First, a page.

The final major body of work within the show is Soft Vengeance, a series of sculptural works dealing with the current controversial Heritage debate in South Africa, which addresses the psychology of memorialisation and presents the seemingly shackled cast-iron grip the colonial West still has on Africa. The evocative works are based on casts of the ‘bloodied’ hands of statues of Jan van Riebeeck (cast directly from a statue of the Dutch colonist in Adderley Street in central Cape Town), Bartholomew Dias and Cecil John Rhodes in Cape Town, and Carl von Brandis and Paul Kruger in Johannesburg.
The bodies of these figures are implied by the ‘ghosted’ presence unseen beyond the gallery wall. These dismembered hands offer both an appropriation and a rearticulating of disquieting symbols of preceding power, and a reflection on what their legacy has engendered today. The first work in the series was created especially for the South African pavilion at the 56th Venice Biennale, which runs until 22 November 2015. The work is motivated by the lack of transformation in South African heritage and education institutions and public spaces today, a debate that has gripped the South African media and polarised the public in 2015. Following a month-long student-led Rhodes Must Fall movement at the University of Cape Town, a statue of colonist Cecil John Rhodes was removed from the campus on 9 April.
Dissent has rung out against these figures countrywide, seeing the defacing of other memorials with different coloured enamel paint. Protestors have also used symbolic acts of ‘necklacing’ statues, and even the dismounting of a soldier, from a memorial to horses who died in the South African war. This public action has, arguably, been spurred by President Jacob Zuma, when he said earlier this year: “The arrival of van Riebeeck disrupted South Africa’s social cohesion, repressed people and caused wars.” Centuries later untransformed public spaces enforce the continuation, as concrete reminders, of the everlasting and all-powerful colonial legacy. South Africa’s public spaces are bereft of symbols of the trauma of the people, past and present. It is a stark reminder of how much work is yet to be done.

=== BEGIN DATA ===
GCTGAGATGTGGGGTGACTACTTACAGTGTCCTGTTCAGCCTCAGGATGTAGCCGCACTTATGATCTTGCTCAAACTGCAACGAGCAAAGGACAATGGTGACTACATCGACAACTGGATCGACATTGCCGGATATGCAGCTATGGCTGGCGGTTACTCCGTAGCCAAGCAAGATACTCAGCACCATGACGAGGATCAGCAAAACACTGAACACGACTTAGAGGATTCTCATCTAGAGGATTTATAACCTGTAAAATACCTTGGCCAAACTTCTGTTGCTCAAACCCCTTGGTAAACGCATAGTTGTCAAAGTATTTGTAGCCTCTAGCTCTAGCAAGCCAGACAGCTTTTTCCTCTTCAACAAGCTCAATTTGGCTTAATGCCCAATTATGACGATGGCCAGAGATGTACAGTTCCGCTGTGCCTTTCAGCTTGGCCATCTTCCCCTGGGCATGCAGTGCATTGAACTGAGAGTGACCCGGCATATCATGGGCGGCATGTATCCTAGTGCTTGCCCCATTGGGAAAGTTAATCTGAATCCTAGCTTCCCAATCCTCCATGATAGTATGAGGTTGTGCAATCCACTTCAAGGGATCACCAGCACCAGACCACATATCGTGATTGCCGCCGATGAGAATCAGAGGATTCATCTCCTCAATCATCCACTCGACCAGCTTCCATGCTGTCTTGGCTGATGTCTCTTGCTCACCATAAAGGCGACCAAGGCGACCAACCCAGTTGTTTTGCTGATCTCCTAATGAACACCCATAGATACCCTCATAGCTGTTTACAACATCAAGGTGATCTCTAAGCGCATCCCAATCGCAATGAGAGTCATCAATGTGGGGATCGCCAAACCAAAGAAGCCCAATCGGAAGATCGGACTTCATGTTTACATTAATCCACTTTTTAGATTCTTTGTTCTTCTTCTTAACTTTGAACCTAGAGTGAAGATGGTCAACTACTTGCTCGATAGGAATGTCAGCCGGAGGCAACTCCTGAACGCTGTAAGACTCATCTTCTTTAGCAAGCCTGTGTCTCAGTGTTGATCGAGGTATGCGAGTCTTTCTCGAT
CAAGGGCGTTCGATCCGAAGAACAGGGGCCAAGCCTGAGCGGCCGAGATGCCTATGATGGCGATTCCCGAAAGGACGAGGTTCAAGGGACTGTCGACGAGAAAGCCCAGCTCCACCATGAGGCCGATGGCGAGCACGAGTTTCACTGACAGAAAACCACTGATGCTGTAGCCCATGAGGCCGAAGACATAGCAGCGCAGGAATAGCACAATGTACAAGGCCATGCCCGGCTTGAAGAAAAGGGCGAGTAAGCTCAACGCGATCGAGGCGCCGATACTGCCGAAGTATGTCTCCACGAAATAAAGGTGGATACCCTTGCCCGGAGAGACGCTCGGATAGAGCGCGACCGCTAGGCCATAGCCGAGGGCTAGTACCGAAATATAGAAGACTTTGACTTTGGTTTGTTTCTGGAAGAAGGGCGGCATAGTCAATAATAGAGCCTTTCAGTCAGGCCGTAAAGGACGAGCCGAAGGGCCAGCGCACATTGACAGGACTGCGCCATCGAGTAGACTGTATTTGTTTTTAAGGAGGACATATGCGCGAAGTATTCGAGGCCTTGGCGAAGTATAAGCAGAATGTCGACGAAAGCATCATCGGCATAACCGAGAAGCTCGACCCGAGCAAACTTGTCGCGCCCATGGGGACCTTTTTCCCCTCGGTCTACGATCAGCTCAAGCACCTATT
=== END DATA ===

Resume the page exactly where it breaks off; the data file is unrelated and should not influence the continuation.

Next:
Haroon Gunn-Salie was born in 1989 in Cape Town, and is currently based between Cape Town and Johannesburg. He was an active participant in the local contemporary art scene while completing his BA Hons in sculpture at the University of Cape Town’s Michaelis School of Fine Art in 2012. Gunn-Salie was placed in the top five of the Sasol new signatures competition in 2013. His work was selected to form part of Simon Castets and Hans Ulrich Obrist’s 89-plus project, and Gunn-Salie participated in 89plus programme with Obrist at the 2014 Design Indaba. In 2015, Gunn-Salie’s work was selected to feature on major international exhibitions including Making Africa: A Continent of Contemporary Design, at the Vitra Design Museum, the 19º Festival de Arte Contemporânea SescVideobrasil and What Remains is Tomorrow, the South African Pavilion at La Biennale di Venezia.
ART WEEK JOBURG 2015 PRESENTS HAROON GUNN-SALIE IN CONVERSATION WITH ADEJOKE TUGBIYELE
Join us on 8 September at 7pm, at Goodman Gallery Johannesburg, for a conversation between artists Haroon Gunn-Salie and Adejoke Tugbiyele who will have exhibitions running at Goodman Gallery Johannesburg and Cape Town simultaneously. The works of both artists deal with the experience of Africans in post colonial settings fraught with migrancy, gender inequality and homophobia, as well as navigating complexities of memory. Journalist and author Rebecca Davis will moderate the discussion.